“Before the Fire Service arrived, almost all the shops were burnt: they were only able to extinguish the smoke. Artworks and other products for Christmas sales worth over N400 million were burnt to ashes,” Chukwumezie said.

He said that the NCAC had promised to put in place a fire service unit at the village to ensure prompt response to fire incidence ‘but nothing was done.’

“We use to stay in the village over night, but when they told us to stop staying there and promised to provide security and anti-fire measures, we stopped staying overnight. If we were allowed to be staying overnight, this fire accident would have been controlled by those around.

“We appeal to the NCAC to come to the aid of those that lost their means of livelihood in the inferno,” he said.

Meanwhile one the victims of the fire, Mallam Mohammed Lawal said he left the village around 8p.m. on Friday.

“I was called later around 10p.m. that the village was on fire. Before I could come back, serious damage had already been done. I believe if we were allowed to be staying overnight, such an incident would have been controlled before it caused havoc,” Lawal said.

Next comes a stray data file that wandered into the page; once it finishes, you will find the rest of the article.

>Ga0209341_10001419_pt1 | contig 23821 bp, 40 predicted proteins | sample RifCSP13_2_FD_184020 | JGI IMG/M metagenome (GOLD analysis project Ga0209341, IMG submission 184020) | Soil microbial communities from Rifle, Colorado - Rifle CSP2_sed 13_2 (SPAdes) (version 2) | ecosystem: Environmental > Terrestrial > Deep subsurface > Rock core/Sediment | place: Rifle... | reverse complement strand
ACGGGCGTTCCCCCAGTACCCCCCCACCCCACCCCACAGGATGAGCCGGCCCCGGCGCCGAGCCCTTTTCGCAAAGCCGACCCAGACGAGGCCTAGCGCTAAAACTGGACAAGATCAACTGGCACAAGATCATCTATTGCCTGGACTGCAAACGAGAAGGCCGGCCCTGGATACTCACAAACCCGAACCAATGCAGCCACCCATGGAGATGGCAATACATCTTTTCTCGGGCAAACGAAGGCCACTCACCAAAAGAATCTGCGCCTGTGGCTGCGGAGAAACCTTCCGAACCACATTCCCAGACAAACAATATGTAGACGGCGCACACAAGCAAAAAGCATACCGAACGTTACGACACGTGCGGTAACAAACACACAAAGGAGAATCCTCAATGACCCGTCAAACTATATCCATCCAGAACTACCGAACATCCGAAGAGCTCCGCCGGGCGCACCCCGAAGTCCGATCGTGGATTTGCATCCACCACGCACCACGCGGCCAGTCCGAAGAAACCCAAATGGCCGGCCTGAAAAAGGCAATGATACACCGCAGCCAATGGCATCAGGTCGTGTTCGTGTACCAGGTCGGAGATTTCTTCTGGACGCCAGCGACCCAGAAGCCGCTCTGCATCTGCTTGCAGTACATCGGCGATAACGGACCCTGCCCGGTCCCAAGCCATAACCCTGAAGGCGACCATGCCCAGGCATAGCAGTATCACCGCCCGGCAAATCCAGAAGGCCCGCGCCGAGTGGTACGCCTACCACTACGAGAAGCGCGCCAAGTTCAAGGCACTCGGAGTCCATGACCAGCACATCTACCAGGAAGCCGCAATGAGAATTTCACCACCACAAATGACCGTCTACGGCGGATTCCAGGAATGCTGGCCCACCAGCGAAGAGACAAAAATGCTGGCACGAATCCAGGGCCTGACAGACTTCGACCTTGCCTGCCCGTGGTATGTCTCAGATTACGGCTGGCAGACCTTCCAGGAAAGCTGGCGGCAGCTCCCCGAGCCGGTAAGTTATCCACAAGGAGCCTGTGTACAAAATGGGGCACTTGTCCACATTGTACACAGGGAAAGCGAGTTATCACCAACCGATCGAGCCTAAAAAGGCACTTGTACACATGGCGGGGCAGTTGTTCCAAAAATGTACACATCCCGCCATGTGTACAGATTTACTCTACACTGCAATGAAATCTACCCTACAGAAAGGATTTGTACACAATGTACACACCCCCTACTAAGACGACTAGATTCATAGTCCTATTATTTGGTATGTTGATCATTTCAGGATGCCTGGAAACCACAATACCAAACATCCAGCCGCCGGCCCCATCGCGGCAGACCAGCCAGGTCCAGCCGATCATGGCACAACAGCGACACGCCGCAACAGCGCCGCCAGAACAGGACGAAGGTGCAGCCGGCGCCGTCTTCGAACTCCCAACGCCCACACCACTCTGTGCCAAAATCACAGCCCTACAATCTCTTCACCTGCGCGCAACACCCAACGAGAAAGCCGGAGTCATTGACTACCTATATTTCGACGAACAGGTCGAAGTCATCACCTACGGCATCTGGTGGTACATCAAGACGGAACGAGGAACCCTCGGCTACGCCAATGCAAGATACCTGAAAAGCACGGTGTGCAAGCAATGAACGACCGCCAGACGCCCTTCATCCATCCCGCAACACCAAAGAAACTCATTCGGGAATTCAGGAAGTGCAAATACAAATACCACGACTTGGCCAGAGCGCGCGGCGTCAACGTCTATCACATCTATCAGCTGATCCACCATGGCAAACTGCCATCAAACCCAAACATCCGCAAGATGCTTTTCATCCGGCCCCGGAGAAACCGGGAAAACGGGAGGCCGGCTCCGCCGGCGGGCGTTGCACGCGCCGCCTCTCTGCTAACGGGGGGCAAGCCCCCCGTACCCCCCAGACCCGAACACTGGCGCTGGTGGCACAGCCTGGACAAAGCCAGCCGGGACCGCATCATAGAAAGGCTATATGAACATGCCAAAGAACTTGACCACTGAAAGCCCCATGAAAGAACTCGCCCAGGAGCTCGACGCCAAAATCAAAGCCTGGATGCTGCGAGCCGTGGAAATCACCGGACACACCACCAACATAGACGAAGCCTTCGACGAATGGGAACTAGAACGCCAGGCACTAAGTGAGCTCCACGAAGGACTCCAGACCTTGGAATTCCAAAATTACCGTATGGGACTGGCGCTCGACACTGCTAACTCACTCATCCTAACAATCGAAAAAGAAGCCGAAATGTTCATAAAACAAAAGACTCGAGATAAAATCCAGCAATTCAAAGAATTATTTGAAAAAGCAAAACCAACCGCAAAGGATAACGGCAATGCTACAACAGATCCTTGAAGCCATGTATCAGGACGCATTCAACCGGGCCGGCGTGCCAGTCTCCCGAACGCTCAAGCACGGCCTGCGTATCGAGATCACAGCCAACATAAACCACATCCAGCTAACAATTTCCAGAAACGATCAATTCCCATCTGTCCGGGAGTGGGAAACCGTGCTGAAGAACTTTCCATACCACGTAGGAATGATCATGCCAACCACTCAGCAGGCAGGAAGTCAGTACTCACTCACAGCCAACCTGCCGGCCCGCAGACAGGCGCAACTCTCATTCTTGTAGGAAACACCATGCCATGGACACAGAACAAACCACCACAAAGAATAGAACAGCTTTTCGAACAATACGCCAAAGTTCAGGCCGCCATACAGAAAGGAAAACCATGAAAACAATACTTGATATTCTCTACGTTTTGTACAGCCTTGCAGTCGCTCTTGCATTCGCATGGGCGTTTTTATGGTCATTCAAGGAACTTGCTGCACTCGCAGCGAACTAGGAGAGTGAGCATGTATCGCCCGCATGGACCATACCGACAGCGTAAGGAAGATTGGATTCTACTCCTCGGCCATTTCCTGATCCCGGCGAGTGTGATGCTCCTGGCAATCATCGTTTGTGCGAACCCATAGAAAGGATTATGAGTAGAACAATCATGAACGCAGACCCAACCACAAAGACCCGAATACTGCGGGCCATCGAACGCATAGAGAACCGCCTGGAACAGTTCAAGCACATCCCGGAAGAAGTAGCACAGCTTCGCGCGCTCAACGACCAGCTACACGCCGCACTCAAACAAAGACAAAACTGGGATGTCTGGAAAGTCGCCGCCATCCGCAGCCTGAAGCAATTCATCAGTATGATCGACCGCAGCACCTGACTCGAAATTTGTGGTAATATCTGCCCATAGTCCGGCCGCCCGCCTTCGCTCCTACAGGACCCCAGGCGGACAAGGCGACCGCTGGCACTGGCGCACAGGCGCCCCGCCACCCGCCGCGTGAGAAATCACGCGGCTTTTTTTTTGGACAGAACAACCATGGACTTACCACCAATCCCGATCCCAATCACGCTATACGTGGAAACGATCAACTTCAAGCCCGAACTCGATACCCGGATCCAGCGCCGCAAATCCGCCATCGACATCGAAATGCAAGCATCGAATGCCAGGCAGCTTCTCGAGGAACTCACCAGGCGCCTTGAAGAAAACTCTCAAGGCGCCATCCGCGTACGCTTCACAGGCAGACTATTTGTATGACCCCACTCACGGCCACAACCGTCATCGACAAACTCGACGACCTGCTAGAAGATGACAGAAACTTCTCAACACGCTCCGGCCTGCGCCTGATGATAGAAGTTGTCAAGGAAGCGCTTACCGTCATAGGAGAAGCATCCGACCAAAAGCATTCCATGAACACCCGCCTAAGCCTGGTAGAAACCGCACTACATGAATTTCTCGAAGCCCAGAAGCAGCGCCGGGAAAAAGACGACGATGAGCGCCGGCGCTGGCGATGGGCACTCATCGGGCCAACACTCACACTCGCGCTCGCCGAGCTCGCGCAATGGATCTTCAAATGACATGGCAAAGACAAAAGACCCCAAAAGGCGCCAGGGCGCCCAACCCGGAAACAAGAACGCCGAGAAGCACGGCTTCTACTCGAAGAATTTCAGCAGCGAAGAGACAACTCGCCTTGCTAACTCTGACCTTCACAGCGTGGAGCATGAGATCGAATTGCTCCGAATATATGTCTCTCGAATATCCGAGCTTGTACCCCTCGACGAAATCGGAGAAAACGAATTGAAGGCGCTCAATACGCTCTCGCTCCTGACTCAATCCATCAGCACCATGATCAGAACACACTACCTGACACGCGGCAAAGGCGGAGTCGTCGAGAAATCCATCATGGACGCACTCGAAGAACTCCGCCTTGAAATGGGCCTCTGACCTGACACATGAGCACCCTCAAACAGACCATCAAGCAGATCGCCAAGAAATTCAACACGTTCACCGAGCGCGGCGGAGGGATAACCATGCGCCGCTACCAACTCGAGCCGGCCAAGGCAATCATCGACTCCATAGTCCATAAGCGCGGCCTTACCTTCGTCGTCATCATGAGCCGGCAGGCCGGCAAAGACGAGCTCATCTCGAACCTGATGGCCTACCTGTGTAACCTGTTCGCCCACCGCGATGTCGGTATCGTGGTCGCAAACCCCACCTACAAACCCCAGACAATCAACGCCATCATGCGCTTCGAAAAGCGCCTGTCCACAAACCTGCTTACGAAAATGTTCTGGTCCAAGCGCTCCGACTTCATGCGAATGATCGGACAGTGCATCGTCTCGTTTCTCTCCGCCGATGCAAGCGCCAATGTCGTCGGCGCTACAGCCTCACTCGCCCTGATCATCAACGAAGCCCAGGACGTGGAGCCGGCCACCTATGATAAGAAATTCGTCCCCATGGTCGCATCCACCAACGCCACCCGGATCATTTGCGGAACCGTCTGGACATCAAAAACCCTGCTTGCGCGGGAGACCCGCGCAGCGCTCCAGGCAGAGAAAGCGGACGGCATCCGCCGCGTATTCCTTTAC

Another shop owner, Mr Kennedy Idowu said he lost everything to the inferno including new art works and crafts for December sales.

“All, including the one I had before now were burnt to ashes. It’s so unfortunate. I am devastated now, where do I start from?”

A security guard at the gate, who pleaded anonymity, said that the fire service was contacted immediately the fire started.

“Some people attempted to come in, but we were afraid of hooligans using the situation to loot and steal items from the shops. However, some of us attempted to control the fire, but it got out of our control because the shops’ roof was made of dried grass,” he said.

The Abuja Art and Crafts Village which was previously a property of the Federal Capital Territory in care of the Social Development Secretariat (SDS) was transferred to the NCAC which now reportedly owns the Certificate of Occupancy on the property that is decades old and houses artisans and craftsmen who have long existed and did businesses there.